This is the kind of book I can’t read to relax… Each sentence makes me want to hide or slam the book down and drown in the happy happy parts of my music collection. I want to run away but I can’t let go. Paradise, by Toni Morrison, is a bullet, a kaleidoscopic-thematic bullet that completely undoes what you thought a novel could be. It’s a wash of voice, each protagonist a heavyweight character with dark and quirk and conflict with each turn of phrase. It’s arresting.
Set in a fictional town, Ruby, Paradise tracks the lives of a group of women who find themselves colliding with each other at different points of time around a Convent.
What’s beautiful is how these collisions happen. There’s no linear time here, no chance to gauge where you are because by the next paragraph, Morrison leaps voice, character, setting. You learn about each character in drips, tiny slivers of story that Morrison bleeds in when you least expect but when you most need it. This is poetry. I can forever talk about how prose can be ‘poetic’ and never really know what I’m talking about, but Paradise is poetry. It is narrative that isn’t susceptible to lineation. It relies on the language and how that catapults you from past to present to future to now to then to who? It’s a storm.
Themes are of race, faith, identity, equality and family; how we have to rely on each other in times of hardship and the pressures that are brought about by this. The hardships in this novel are created by the men, the domineering, corrupt and violent men of Ruby. Paradise charts the endurance of women who suffer and in some cases overcome these challenges. It is a reality that Morrison has managed to capture in this book as she gives us characters that are purely shaped by their actions upon each other. This allows her to drive us to core of how men abuse their power, to then show us a spectrum of how this can manifest. Morrison also presents the women of Paradise as flawed, highlighted by how they conflict with each other when they have so much working against them. This is a book of equality in its exploration of inequality. It builds characters as humans, people who act upon their prejudices, their background influences and external forces that lead to situations where people get hurt or sacrifices are made.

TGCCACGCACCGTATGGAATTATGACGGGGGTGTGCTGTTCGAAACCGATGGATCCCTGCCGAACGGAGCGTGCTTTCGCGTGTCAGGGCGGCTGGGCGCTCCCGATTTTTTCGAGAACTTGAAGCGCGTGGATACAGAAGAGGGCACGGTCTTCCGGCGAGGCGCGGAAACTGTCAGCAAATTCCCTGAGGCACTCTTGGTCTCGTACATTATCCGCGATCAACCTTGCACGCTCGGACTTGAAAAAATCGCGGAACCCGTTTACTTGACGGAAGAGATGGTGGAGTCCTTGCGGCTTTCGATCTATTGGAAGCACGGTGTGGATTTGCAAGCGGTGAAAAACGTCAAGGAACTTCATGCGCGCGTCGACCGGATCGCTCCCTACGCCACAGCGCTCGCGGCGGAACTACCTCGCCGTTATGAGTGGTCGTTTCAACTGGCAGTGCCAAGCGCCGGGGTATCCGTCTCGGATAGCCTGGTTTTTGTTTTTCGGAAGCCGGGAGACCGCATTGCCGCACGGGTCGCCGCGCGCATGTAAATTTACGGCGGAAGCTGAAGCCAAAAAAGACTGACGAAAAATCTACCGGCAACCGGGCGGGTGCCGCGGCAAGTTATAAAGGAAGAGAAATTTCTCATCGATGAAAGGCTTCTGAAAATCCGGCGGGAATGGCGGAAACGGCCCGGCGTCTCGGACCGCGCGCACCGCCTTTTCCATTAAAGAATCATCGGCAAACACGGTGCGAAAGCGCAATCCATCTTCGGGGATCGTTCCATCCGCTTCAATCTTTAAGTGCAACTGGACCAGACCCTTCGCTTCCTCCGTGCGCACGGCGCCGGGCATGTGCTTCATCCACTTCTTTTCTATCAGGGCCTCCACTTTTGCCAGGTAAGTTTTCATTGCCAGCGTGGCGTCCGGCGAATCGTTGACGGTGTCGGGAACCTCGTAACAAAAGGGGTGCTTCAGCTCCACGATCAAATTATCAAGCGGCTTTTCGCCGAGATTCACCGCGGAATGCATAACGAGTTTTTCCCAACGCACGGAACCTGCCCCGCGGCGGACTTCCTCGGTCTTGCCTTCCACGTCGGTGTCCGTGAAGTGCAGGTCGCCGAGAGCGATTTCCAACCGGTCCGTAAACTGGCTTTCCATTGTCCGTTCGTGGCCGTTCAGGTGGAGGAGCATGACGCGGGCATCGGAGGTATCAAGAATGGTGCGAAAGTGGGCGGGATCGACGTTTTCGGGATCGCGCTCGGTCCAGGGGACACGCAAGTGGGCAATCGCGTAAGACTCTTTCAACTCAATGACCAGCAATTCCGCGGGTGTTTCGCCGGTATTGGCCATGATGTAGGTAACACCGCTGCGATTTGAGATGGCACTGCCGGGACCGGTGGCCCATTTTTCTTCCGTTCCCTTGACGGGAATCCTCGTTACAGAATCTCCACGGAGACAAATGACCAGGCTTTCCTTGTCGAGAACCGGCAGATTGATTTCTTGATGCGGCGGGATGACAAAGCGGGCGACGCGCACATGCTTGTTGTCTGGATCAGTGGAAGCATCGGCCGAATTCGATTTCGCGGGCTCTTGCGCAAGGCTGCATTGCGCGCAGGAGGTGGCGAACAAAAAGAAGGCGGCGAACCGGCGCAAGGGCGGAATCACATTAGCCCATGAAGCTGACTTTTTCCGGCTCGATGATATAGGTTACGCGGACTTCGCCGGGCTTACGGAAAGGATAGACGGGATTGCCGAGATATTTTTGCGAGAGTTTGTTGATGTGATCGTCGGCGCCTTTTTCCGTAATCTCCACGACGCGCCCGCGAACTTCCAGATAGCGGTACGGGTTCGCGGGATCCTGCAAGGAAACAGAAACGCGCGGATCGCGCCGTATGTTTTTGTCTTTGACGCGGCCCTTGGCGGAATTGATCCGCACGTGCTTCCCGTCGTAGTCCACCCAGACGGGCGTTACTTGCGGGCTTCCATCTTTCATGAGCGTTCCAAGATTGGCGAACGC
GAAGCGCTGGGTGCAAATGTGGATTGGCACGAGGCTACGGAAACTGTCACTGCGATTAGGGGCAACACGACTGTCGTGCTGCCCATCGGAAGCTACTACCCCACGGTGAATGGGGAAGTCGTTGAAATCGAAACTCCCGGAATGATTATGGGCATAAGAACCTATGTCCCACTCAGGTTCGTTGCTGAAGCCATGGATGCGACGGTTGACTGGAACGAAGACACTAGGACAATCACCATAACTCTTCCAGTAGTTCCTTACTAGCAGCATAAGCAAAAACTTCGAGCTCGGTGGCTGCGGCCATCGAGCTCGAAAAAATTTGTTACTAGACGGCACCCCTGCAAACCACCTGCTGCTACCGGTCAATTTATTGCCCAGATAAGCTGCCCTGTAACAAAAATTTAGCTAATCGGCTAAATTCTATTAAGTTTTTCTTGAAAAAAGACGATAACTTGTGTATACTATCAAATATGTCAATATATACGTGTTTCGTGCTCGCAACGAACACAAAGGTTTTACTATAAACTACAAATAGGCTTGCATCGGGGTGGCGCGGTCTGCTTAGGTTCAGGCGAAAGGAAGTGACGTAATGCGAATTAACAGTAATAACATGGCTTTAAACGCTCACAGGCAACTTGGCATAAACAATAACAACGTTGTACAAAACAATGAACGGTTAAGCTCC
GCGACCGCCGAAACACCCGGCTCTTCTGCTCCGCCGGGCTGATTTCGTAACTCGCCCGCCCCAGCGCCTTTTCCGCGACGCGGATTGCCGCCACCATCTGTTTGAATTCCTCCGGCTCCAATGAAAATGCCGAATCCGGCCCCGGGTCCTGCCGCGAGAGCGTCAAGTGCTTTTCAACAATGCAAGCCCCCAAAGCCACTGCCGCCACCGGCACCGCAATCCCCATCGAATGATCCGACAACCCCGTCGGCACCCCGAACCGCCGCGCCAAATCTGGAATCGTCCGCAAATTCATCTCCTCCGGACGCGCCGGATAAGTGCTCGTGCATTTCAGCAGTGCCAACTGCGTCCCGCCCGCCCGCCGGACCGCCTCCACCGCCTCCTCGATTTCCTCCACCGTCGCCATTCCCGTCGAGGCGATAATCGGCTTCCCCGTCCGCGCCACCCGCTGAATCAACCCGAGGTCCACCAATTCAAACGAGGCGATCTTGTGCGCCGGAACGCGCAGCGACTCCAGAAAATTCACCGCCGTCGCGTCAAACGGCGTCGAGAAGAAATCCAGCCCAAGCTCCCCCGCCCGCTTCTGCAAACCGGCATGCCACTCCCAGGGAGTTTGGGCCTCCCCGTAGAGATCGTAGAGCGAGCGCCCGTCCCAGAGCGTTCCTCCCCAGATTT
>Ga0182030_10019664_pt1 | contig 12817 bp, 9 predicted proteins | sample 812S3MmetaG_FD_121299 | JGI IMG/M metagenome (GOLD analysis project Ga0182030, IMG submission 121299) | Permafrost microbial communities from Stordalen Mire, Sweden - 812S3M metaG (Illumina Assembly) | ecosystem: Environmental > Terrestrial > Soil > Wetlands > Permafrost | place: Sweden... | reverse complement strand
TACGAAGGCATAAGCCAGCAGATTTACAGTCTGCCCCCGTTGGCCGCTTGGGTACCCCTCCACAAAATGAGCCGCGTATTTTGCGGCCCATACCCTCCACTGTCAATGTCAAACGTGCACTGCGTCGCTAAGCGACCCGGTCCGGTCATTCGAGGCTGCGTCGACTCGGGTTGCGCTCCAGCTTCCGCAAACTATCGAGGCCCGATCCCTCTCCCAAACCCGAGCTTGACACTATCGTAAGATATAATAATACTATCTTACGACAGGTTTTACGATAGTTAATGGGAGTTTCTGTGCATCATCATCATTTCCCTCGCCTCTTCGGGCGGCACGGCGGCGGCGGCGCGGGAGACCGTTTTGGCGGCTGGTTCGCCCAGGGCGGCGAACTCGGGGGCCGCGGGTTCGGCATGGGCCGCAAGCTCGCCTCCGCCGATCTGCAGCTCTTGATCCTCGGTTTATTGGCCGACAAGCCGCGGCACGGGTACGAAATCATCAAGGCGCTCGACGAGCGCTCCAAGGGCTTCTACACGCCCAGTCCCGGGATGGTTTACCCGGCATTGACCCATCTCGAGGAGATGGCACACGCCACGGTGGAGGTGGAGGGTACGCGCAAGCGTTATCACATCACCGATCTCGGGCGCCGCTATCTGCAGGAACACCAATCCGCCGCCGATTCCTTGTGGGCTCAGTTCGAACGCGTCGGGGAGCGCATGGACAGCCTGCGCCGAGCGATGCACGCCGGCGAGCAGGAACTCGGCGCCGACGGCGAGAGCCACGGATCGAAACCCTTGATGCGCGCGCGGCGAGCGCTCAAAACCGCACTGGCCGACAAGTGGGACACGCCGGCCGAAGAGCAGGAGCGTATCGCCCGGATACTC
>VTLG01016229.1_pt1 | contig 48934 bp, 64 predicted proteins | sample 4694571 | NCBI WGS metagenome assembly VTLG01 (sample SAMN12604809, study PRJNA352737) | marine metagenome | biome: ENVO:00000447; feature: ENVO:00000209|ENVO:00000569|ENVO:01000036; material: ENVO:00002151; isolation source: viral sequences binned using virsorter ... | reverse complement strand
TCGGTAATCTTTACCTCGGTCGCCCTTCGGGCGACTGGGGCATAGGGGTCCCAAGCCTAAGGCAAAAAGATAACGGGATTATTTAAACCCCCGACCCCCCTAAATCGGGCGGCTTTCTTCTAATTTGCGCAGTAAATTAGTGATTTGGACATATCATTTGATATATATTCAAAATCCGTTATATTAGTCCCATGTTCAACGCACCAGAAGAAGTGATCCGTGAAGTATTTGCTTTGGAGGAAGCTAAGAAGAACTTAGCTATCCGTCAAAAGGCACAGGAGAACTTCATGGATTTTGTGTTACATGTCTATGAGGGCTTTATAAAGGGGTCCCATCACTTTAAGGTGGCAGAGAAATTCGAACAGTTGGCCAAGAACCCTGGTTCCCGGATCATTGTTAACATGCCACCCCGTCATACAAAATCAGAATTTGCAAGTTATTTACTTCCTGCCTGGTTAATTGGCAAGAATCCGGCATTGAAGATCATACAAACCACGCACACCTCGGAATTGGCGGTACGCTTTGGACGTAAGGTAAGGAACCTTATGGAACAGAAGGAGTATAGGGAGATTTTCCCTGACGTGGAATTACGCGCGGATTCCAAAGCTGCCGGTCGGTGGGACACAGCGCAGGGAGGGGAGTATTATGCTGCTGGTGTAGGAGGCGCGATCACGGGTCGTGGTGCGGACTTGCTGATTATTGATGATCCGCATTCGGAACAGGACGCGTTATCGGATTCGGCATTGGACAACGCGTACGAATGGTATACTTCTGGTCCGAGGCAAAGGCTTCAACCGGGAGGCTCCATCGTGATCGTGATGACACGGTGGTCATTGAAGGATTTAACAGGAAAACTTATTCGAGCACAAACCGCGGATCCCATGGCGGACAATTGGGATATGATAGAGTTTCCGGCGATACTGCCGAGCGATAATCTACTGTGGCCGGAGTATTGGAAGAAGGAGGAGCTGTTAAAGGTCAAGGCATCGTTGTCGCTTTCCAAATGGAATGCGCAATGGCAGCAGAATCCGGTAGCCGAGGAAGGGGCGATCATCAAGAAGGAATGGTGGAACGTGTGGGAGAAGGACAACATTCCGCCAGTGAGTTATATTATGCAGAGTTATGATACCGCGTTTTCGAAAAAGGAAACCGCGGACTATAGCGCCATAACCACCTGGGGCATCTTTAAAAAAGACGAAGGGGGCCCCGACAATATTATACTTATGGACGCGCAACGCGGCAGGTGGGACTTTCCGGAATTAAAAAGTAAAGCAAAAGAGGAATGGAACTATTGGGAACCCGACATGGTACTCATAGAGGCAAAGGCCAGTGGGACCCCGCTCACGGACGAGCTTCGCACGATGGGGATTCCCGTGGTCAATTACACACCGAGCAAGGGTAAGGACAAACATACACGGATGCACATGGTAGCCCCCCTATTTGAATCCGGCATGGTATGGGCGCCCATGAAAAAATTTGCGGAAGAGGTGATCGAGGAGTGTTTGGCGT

Criticism could be that it’s a challenging book to pick up and sink back into. It can be jagged at times with block sections of such crowded prose that I found I would sometimes forget whose story I was following. I believe that’s another element that Morrison has implemented in the language of this novel; everyone is lost in Ruby, or on their way to being so. This is how we get lost with them. I would recommend anyone to get lost with them.
This is a heavy book. Beautiful but heavy. I will be taking a break from Toni Morrison but Paradise has shifted my approach to writing and reading, so I will definitely return to her work in the future.
How to open chapters with Toni Morrison:
‘They shoot the white girl first.’
‘The neighbour seemed pleased when the babies smothered.’
‘Either the pavement was burning or she had sapphires hidden in her shoes.’
‘In the good clean darkness of the cellar, Consalata woke to the wrenching disappointment of not having died the night before.’
Read When: You want a challenge with language used, character, narrative style and thematic blades.
Don’t Read When: You want escapism, light reading.
Toni Morrison, Paradise, 1997, Alfred A. Knopf